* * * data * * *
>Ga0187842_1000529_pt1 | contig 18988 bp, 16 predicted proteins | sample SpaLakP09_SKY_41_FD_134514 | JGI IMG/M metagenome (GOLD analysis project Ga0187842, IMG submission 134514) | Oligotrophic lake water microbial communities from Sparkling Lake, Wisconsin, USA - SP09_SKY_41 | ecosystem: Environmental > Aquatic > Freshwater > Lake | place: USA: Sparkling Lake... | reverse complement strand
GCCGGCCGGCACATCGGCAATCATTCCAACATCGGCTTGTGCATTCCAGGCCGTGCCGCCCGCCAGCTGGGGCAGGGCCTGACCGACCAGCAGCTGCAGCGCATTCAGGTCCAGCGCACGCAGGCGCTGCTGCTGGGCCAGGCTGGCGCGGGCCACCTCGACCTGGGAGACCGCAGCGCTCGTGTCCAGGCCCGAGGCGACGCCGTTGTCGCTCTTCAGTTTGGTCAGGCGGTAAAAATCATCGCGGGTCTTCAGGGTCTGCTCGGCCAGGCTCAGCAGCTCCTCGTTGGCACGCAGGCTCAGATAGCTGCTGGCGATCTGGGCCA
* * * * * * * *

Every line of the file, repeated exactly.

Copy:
>Ga0187842_1000529_pt1 | contig 18988 bp, 16 predicted proteins | sample SpaLakP09_SKY_41_FD_134514 | JGI IMG/M metagenome (GOLD analysis project Ga0187842, IMG submission 134514) | Oligotrophic lake water microbial communities from Sparkling Lake, Wisconsin, USA - SP09_SKY_41 | ecosystem: Environmental > Aquatic > Freshwater > Lake | place: USA: Sparkling Lake... | reverse complement strand
GCCGGCCGGCACATCGGCAATCATTCCAACATCGGCTTGTGCATTCCAGGCCGTGCCGCCCGCCAGCTGGGGCAGGGCCTGACCGACCAGCAGCTGCAGCGCATTCAGGTCCAGCGCACGCAGGCGCTGCTGCTGGGCCAGGCTGGCGCGGGCCACCTCGACCTGGGAGACCGCAGCGCTCGTGTCCAGGCCCGAGGCGACGCCGTTGTCGCTCTTCAGTTTGGTCAGGCGGTAAAAATCATCGCGGGTCTTCAGGGTCTGCTCGGCCAGGCTCAGCAGCTCCTCGTTGGCACGCAGGCTCAGATAGCTGCTGGCGATCTGGGCCA